JEL: J24 J15 J08
    Date: 2018–01–02
  4. By: Dora Costa; Noelle Yetter; Heather DeSomer
    Abstract: We investigate when and how health shocks reverberate across the life cycle and down to descendants by examining the impact of war wounds on the socioeconomic status and older age mortality of US Civil War (1861-5) veterans and of their adult children. Younger veterans who had been wounded in the war left the farm sector, becoming laborers. Consistent with human capital and job matching models, older wounded men were unlikely to switch sectors and experienced wealth declines. Fathers' severe wartime wounds affected daughters', but not sons', socioeconomic status. Daughters were shorter-lived if their fathers were older at the end of the war and had been severely wounded compared to daughters of fathers not severely wounded or younger when severely wounded. We suspect that early life conditions disproportionately affected daughters. Our findings illuminate the long reach of disability in a manual labor economy.
    JEL: I12 J24 N12
    Date: 2019–01
  5. By: Caroline M. Hoxby; Sarah Turner
    Abstract: In identifying whether universities provide opportunities for low-income students, there is a measurement challenge: different institutions face students with different incomes and preparation. We show how a hypothetical university's “relevant pool”–the students from whom it could plausibly draw–affects popular measures: the Pell share, Bottom Quintile share, and Intergenerational Mobility. Using a proof by contradiction, we demonstrate that universities ranked highly on the popular measures can actually serve disproportionately few low-income students. We also show the reverse: universities slated for penalties on the popular measures can actually serve disproportionately many low-income students. Furthermore, the Intergenerational Mobility measure penalizes universities that face relatively equal income distributions, which are probably good for low-income students, and rewards universities that face very unequal income distributions. In short, by confounding differences in university effort with differences in circumstances, the popular measures could distort university decision making and produce unintended consequences. We demonstrate that, with well-thought-out data analysis, it is possible to create benchmarks that actually measure what they are intended to measure. In particular, we present a measure that overcomes the deficiencies of the popular measures and is informative about all, not just low-income, students.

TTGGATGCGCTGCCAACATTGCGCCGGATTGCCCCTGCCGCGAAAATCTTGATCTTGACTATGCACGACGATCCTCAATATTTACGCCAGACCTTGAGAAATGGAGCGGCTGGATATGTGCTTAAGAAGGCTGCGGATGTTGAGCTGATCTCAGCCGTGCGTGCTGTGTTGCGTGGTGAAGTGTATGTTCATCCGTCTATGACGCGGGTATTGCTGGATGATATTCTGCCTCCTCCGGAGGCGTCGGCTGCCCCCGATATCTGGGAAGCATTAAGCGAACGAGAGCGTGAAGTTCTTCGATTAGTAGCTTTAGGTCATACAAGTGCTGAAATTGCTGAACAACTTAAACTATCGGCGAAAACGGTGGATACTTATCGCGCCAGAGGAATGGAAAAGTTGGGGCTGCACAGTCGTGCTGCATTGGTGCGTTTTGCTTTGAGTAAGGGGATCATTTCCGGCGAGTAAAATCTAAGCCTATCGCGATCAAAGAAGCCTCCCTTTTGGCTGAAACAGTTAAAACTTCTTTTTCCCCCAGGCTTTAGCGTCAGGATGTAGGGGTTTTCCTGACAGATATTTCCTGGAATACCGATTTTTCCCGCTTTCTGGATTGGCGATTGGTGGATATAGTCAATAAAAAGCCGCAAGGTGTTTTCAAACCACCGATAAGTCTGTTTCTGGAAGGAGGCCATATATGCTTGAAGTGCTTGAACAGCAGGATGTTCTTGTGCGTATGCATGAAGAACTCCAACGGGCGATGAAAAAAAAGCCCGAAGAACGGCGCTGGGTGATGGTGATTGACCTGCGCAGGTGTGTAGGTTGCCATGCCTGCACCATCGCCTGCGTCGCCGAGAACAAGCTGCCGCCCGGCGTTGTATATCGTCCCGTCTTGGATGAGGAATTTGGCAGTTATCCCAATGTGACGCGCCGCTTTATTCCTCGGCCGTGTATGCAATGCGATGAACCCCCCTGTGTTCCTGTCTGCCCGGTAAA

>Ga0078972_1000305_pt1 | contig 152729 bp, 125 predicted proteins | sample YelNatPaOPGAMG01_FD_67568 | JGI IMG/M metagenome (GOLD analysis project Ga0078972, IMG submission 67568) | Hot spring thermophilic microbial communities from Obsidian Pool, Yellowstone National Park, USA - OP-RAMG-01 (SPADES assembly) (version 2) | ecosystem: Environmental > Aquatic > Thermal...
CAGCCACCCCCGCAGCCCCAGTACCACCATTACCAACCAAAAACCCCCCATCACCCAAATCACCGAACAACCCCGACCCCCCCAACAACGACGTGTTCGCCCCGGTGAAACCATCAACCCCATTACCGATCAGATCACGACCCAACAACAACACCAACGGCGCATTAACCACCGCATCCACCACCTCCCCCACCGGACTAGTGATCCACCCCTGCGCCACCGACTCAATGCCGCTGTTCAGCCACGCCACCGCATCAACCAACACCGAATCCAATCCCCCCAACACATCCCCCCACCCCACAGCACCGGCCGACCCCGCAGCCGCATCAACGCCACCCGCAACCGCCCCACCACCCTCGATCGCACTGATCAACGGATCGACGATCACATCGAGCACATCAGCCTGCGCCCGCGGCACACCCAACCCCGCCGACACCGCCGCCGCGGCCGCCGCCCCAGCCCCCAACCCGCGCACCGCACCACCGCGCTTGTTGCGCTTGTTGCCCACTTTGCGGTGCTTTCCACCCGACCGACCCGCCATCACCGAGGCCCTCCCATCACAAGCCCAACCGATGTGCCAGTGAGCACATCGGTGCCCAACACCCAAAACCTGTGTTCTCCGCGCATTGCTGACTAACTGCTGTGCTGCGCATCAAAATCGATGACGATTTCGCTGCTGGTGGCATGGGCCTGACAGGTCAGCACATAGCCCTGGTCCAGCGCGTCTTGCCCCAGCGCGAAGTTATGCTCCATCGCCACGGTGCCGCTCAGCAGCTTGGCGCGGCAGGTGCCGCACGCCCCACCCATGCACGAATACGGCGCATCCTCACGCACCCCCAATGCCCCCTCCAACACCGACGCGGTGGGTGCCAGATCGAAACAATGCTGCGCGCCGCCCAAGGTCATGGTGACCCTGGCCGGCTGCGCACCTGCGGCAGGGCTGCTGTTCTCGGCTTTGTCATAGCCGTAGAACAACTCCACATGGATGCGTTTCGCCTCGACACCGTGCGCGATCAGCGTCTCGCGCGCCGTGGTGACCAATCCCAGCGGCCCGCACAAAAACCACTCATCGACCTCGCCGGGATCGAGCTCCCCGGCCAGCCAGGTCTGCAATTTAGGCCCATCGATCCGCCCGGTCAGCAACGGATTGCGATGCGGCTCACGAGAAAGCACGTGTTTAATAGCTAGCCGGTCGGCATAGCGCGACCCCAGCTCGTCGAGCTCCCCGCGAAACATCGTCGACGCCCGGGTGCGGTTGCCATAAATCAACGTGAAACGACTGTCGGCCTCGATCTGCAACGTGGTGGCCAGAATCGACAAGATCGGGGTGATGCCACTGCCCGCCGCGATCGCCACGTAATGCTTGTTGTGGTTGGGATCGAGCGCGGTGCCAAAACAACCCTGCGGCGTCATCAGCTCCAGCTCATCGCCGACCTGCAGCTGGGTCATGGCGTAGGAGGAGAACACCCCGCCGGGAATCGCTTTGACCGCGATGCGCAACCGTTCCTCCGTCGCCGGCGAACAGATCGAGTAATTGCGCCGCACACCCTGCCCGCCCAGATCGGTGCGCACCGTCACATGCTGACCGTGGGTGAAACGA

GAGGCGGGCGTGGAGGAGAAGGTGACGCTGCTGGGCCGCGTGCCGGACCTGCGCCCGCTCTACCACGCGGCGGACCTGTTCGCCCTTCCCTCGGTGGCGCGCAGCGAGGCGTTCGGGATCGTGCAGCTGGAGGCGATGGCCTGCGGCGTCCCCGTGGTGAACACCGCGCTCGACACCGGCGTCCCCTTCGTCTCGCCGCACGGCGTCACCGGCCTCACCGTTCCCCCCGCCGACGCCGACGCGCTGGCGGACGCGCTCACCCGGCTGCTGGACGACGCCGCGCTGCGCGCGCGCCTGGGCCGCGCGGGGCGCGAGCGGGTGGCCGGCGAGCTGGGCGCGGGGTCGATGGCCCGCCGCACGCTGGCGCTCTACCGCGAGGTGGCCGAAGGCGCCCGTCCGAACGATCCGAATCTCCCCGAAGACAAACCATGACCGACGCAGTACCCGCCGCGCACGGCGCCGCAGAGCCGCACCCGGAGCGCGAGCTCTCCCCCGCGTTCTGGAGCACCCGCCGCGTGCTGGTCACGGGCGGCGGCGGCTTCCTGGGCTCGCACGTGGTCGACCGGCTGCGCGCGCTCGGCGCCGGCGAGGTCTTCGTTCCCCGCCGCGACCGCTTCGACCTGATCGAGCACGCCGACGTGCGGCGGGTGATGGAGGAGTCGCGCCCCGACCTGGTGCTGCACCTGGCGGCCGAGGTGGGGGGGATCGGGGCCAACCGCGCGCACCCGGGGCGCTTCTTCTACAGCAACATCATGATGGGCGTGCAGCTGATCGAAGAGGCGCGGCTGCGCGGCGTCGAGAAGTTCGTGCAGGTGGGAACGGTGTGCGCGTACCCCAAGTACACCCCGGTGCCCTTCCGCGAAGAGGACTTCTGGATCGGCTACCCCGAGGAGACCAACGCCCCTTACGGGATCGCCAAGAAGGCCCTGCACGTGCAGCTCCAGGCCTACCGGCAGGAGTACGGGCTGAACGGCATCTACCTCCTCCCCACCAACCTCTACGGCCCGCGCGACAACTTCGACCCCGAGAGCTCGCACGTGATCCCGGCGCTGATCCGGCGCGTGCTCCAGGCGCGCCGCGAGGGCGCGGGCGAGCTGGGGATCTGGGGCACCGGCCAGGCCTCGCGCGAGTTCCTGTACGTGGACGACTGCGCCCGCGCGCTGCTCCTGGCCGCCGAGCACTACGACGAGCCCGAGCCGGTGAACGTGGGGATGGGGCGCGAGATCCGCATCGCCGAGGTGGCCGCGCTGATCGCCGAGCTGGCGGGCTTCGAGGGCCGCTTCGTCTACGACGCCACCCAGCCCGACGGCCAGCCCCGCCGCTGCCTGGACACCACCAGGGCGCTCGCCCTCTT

JEL: H0 H75 I20 I22 I23 I24 I32
    Date: 2019–01
  6. By: Cahuc, Pierre (Sciences Po, Paris)
    Abstract: At the start of the XXI century, characterized by the rise of new forms of employment and of skills requirements, many countries need to adapt their labor market institutions to accompany technological changes and globalization. In this context, unemployment insurance is an essential tool to foster and smooth career paths. Its core components comprise unemployment benefits paid to full-time unemployed workers, monitoring, and counseling. But it is clear that they are not sufficient to cover all risks properly. To deal with this issue, part-time unemployment insurance, short-time work and wage insurance have been tried, at different scales, in several countries over the last decades. This paper surveys the evaluations of these schemes and draws lessons from their results for future research and for labor market institutions.
    Keywords: part-time unemployment insurance, wage insurance, short-time work
    JEL: H5 J6
    Date: 2018–12